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Authors: Patrick White

The Twyborn Affair


Patrick White was born in England in 1912. He was taken to Australia (where his father owned a sheep farm) when he was six months old, but educated in England, at Cheltenham College and King's College, Cambridge. He settled in London, where he wrote several unpublished novels, then served in the RAF during the war; he returned after the war to Australia.


He became the most considerable figure in modern Australian literature, awarded the Nobel Prize for Literature in 1973. The great poet of Australian landscape, he has turned its vast empty spaces into great mythic landscapes of the soul. His position as man of letters was controversial, provoked by his acerbic, unpredictable public statements and his belief that it is eccentric individuals who offer the only hope of salvation. Technically brilliant, he is one modern novelist to whom the oft-abused epithet ‘visionary' can safely be applied. He died in September 1990.



Happy Valley

The Living And The Dead

The Aunt's Story

The Tree Of Man


Riders In The Chariot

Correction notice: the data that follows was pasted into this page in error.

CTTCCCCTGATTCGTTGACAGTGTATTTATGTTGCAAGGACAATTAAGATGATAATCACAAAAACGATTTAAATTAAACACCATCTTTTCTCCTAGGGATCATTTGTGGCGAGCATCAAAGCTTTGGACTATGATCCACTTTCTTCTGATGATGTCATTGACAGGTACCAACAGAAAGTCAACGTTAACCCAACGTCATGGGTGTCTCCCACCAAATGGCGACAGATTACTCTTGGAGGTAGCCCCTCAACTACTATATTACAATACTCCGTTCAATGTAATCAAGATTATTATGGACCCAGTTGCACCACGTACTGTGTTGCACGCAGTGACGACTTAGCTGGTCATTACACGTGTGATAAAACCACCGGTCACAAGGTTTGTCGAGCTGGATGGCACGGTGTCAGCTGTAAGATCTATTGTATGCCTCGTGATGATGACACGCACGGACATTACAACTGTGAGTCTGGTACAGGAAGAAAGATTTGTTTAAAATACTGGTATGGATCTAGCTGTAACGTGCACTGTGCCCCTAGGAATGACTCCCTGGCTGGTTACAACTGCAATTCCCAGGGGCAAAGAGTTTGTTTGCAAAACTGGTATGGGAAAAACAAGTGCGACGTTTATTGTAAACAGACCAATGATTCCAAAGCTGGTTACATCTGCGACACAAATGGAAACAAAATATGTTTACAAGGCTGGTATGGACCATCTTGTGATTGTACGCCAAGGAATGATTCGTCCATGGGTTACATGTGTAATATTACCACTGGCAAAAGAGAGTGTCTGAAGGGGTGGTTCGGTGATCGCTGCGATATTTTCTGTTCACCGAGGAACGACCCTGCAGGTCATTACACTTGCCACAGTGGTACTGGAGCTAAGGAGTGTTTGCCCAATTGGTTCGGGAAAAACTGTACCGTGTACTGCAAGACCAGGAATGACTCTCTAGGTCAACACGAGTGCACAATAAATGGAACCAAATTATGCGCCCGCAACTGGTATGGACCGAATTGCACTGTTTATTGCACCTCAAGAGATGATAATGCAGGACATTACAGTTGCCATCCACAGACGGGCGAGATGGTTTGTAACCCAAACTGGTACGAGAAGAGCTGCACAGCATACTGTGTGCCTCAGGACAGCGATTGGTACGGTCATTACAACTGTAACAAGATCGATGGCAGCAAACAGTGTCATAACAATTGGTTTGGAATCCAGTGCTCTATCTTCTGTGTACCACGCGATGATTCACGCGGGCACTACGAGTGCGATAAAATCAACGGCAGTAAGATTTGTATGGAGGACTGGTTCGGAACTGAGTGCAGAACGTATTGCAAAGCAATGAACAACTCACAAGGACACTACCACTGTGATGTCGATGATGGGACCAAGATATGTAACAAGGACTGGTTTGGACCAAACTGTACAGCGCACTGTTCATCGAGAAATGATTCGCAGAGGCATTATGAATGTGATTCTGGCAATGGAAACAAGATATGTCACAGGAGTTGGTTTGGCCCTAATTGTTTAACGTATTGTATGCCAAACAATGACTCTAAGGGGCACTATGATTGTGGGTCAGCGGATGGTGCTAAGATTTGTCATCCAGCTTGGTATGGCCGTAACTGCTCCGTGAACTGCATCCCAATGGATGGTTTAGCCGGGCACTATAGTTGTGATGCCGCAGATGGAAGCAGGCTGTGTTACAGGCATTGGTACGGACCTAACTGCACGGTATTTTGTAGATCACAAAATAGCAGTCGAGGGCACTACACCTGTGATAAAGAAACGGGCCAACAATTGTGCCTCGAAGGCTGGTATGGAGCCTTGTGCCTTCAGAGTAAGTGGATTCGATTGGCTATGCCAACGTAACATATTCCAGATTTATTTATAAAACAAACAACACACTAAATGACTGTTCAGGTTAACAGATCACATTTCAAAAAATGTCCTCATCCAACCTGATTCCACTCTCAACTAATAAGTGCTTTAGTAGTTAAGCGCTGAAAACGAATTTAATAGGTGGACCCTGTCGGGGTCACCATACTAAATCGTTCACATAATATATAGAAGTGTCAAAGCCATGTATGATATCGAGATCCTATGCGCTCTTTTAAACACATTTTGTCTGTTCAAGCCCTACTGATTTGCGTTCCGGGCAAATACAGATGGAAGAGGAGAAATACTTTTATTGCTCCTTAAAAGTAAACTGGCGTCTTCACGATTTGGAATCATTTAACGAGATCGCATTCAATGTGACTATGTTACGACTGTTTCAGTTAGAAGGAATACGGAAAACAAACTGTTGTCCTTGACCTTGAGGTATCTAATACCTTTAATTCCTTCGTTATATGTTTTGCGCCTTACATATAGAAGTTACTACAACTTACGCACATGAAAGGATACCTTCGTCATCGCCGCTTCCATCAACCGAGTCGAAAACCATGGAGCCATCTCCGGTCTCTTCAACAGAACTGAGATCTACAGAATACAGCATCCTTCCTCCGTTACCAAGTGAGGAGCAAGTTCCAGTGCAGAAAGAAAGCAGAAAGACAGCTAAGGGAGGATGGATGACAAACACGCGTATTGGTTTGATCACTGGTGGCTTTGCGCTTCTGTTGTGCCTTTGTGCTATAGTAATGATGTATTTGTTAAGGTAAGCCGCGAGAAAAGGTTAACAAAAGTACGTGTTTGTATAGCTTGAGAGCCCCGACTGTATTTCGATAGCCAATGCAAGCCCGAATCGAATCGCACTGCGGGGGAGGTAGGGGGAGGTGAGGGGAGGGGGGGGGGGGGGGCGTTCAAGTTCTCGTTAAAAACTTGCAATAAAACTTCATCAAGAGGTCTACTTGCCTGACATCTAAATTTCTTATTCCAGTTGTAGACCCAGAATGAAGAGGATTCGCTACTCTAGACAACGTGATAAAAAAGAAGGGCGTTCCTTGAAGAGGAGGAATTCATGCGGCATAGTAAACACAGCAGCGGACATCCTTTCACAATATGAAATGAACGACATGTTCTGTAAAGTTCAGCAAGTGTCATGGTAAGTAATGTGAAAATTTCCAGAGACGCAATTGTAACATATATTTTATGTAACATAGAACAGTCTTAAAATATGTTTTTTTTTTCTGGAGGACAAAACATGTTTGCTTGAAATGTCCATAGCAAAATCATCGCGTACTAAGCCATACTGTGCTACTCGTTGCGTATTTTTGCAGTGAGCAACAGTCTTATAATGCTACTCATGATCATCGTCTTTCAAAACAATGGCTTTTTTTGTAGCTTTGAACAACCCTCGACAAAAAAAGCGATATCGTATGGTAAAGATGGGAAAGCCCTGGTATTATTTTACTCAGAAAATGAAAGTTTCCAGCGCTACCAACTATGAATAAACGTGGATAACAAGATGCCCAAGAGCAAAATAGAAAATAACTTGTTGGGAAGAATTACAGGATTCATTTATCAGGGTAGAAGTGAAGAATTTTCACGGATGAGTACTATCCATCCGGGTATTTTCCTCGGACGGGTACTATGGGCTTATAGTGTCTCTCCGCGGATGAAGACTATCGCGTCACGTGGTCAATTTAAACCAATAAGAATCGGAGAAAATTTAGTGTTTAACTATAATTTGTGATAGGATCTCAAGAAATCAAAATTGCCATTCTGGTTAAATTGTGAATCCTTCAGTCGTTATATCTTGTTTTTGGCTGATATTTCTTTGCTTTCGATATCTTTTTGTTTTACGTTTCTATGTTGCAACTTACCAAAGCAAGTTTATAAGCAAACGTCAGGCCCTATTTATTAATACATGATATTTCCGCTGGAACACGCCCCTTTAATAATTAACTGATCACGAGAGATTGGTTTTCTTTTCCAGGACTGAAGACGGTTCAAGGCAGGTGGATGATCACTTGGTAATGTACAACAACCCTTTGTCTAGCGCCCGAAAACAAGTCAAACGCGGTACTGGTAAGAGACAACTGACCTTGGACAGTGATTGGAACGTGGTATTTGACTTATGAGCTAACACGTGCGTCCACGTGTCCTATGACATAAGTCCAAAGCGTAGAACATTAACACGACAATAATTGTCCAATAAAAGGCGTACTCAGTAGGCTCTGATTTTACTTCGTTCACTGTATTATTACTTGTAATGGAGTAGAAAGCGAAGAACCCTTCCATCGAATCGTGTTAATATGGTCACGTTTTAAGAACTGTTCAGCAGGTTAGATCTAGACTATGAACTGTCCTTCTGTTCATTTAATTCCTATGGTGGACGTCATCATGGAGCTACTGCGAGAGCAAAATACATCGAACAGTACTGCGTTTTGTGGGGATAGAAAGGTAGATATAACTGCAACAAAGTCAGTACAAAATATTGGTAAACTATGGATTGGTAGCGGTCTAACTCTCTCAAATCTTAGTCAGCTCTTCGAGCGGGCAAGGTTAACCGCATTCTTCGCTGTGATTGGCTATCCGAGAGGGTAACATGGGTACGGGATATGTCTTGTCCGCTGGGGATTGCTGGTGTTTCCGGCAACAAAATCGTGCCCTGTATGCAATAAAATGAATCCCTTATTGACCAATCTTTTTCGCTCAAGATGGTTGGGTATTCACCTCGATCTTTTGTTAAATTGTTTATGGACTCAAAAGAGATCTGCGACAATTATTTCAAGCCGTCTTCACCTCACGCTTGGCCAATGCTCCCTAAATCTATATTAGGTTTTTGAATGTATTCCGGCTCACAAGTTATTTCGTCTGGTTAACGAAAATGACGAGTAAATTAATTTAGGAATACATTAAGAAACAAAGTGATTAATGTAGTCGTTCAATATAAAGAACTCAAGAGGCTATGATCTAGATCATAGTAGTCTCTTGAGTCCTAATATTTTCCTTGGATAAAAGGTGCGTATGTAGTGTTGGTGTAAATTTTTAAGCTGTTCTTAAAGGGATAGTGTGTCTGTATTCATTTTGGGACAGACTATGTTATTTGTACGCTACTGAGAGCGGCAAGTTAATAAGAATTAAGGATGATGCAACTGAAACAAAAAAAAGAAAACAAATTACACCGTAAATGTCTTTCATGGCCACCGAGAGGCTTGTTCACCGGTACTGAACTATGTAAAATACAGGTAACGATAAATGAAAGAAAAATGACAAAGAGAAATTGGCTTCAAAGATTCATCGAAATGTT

The Burnt Ones

The Solid Mandala

The Vivisector

The Eye Of The Storm

The Cockatoos

A Fringe Of Leaves

The Twyborn Affair

Three Uneasy Pieces

Memoirs Of Many In One



Flaws In The Glass

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The Twyborn Affair

ePub ISBN 9781742743769
Kindle ISBN 978174274776

Published by Vintage 1995

4 6 8 10 9 7 5

Copyright © Patrick White 1979

This book is sold subject to the condition that it shall not by way of trade or otherwise, be lent, resold, hired out, or otherwise circulated without the publisher's prior consent in any form of binding or cover other than that in which it is published and without a similar condition including this condition being imposed on the subsequent purchaser.

First published in Great Britain
by Jonathan Cape Ltd, 1979

Random House, 20 Vauxhall Bridge Road, London SW1V 2SA

Random House Australia (Pty) Limited
Level 3, 100 Pacific Highway, North Sydney, NSW 2060

Random House New Zealand Limited
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Auckland 10, New Zealand

Random House (Pty) Limited
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Parktown 2193, South Africa

The Random House Group Limited Reg. No. 954009

A CIP catalogue record for this book
is available from the British Library.

ISBN 978 0 09945 821 0